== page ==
Early Origins of the Rastich family
Yorkshire where the earliest record of the name was found as Rastric (Rastrick) in the Domesday Book. There we found two entries for the place: the first in Morley Wapentake and the second in the West Riding. (both entries are referring to the same place) CITATION[CLOSE]
Williams, Dr Ann. And G.H. Martin, Eds., Domesday Book A Complete Translation. London: Penguin, 1992. Print. (ISBN 0-141-00523-8) Today Rastrick is a village in the West Riding near Brighouse and Huddersfield where remains of an ancient fort have been found at Castle Hill. The name was derived from the Old Scandinavian word "rost" + the Old English word "ric" and probably meant "raised strip or ridge with a resting place" CITATION[CLOSE]
Mills, A.D., Dictionary of English Place-Names. Oxford: Oxford University Press, 1991. Print. (ISBN 0-19-869156-4) The earliest record of the family was found in this parish in 1250. CITATION[CLOSE]
Lowe, Mark Anthony, Patronymica Britannica, A Dictionary of Family Names of the United Kingdom. London: John Russel Smith, 1860. Print.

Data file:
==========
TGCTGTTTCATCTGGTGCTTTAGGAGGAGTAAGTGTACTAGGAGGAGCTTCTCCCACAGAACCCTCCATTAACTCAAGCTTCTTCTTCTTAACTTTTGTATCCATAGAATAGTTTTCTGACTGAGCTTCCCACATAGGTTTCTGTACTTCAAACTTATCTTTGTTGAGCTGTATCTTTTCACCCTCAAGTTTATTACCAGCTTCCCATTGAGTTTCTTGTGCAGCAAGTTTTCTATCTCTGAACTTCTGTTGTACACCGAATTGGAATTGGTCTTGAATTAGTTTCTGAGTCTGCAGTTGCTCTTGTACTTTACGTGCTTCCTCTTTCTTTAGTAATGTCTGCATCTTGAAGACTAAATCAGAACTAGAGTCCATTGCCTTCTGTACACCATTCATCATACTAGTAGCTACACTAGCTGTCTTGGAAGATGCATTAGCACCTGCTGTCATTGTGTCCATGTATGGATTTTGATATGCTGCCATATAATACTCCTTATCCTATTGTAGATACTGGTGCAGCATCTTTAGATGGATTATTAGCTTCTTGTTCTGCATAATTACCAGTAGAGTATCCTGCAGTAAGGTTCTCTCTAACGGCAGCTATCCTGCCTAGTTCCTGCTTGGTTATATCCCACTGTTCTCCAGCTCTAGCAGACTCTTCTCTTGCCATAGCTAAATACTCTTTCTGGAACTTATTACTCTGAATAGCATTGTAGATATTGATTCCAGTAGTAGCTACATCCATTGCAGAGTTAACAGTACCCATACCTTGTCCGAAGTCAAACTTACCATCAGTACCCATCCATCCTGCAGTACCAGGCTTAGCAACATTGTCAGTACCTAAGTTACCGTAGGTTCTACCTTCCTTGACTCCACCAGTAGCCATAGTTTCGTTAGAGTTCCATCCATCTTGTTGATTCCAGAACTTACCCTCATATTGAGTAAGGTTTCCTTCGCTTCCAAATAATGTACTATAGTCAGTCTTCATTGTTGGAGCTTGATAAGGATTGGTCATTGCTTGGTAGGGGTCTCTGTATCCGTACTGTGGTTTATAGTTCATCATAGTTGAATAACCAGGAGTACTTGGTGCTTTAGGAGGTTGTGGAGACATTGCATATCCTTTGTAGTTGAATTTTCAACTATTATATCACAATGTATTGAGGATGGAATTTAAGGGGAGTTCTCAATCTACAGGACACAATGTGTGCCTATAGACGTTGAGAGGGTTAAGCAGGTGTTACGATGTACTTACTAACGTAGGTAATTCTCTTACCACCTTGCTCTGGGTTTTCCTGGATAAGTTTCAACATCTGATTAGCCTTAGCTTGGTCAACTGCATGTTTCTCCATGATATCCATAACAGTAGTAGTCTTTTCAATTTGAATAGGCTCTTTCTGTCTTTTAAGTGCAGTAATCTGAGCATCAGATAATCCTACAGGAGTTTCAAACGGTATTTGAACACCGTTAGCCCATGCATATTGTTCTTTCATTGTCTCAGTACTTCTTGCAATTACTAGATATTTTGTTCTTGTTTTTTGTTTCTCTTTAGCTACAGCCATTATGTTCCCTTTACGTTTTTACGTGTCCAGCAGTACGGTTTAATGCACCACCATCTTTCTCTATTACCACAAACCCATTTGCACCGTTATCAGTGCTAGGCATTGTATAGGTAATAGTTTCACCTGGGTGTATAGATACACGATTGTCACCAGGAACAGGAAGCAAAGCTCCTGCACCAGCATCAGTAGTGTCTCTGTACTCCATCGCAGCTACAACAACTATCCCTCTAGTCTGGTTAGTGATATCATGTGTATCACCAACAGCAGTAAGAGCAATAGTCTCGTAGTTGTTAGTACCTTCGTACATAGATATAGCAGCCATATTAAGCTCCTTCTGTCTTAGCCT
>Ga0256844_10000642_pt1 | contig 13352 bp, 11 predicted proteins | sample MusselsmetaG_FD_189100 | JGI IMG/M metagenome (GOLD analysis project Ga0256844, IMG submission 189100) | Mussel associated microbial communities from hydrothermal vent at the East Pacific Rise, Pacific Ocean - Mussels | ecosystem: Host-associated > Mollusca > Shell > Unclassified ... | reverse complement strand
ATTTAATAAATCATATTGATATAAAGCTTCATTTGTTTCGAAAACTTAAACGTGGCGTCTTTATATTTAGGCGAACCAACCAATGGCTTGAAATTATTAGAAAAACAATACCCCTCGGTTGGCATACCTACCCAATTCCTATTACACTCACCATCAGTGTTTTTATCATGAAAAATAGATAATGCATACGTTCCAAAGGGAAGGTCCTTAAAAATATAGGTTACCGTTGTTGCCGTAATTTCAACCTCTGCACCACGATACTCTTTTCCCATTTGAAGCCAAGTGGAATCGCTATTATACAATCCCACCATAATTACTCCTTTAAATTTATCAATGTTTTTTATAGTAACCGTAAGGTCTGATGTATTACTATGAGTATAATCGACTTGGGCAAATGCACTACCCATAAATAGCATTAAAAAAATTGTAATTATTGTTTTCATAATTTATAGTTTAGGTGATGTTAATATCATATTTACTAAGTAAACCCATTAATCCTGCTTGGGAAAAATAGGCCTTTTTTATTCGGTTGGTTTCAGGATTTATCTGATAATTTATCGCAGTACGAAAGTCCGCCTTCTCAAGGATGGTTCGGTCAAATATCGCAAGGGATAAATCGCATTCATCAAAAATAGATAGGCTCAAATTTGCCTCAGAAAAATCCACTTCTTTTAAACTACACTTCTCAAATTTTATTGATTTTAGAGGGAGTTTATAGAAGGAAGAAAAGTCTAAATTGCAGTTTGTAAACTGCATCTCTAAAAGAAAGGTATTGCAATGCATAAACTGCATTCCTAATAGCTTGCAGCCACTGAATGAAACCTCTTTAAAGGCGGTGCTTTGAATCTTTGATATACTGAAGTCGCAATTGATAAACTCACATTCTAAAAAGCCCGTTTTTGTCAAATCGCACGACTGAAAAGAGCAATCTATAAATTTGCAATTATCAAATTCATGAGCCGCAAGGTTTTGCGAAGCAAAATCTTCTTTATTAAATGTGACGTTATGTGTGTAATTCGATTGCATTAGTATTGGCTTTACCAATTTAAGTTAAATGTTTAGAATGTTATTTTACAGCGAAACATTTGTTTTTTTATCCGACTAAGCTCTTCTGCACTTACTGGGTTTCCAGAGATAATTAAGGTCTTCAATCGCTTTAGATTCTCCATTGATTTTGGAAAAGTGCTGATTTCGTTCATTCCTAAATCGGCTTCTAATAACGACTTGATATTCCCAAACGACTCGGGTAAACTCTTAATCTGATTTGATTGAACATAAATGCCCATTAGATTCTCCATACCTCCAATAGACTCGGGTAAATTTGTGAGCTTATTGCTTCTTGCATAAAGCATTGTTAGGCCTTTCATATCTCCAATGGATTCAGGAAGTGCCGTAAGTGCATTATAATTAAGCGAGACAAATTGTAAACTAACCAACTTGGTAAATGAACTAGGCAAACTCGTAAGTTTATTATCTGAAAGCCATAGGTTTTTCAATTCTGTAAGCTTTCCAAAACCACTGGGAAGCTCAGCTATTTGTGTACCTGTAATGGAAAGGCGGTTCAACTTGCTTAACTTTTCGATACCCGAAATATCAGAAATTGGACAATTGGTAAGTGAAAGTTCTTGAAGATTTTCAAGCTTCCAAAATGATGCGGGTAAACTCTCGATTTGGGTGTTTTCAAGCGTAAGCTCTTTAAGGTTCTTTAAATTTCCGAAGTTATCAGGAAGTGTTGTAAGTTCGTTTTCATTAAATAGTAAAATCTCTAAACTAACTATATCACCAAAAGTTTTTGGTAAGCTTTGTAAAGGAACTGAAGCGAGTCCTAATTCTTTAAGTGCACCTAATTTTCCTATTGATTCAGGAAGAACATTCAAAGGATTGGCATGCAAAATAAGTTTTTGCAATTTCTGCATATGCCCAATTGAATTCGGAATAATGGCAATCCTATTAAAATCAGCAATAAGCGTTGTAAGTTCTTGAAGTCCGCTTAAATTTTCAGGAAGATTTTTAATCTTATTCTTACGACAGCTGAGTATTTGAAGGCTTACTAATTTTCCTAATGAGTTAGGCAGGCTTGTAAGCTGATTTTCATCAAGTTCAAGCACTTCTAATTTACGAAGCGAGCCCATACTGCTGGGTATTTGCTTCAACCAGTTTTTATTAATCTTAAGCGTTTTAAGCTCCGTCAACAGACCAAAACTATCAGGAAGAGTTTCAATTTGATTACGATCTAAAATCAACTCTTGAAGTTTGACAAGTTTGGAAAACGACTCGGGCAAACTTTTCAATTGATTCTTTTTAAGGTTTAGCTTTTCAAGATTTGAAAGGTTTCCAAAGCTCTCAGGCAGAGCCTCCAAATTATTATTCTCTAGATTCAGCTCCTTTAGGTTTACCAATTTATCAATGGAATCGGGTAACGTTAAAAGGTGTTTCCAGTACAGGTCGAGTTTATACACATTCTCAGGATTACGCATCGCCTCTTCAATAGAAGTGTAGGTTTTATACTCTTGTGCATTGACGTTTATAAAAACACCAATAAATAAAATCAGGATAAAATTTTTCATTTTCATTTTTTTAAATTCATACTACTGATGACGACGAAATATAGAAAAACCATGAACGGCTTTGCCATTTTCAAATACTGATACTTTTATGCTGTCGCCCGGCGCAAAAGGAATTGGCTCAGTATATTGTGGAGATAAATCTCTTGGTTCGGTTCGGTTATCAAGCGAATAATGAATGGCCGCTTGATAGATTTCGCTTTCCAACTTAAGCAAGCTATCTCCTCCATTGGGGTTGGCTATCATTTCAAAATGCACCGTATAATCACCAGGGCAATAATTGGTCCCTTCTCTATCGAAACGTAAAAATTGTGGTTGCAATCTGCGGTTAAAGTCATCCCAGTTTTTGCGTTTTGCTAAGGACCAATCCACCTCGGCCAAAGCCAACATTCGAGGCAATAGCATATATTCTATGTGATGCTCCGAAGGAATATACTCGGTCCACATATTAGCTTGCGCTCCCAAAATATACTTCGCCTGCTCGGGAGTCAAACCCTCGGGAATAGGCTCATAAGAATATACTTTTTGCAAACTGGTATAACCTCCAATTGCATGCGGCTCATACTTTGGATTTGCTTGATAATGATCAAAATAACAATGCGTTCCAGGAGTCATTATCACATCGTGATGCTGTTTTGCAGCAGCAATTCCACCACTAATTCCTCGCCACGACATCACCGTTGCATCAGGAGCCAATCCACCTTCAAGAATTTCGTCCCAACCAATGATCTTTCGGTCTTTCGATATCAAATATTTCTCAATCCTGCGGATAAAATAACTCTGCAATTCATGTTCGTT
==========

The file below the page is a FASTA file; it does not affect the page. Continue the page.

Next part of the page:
Early History of the Rastich family
Another 115 words (8 lines of text) covering the years 1212, 1274 and 1379 are included under the topic Early Rastich History in all our PDF Extended History products and printed products wherever possible.
Rastich Spelling Variations
spelling variations are a prevailing characteristic of Norman surnames. Old and Middle English lacked any definite spelling rules, and the introduction of Norman French added an unfamiliar ingredient to the English linguistic stew. French and Latin, the languages of the court, also influenced spellings. Finally, Medieval scribes generally spelled words according to how they sounded, so one person was often referred to by different spellings in different documents. The name has been spelled Rastick, Rastich, Raistrick, Raistrich, Rasticke and many more.
Early Notables of the Rastich family (pre 1700)
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Migration of the Rastich family to the New World and Oceana
To escape the political and religious persecution within England at the time, many English families left for the various British colonies abroad. The voyage was extremely difficult, though, and the cramped, dank ships caused many to arrive in the New World diseased and starving. But for those who made it, the trip was most often worth it. Many of the families who arrived went on to make valuable contributions to the emerging nations of Canada and the United States. An inquiry into the early roots of North American families reveals a number of immigrants bearing the name Rastich or a variant listed above: F. J. Rastrick, who was on record in the census of Ontario, Canada of 1871.
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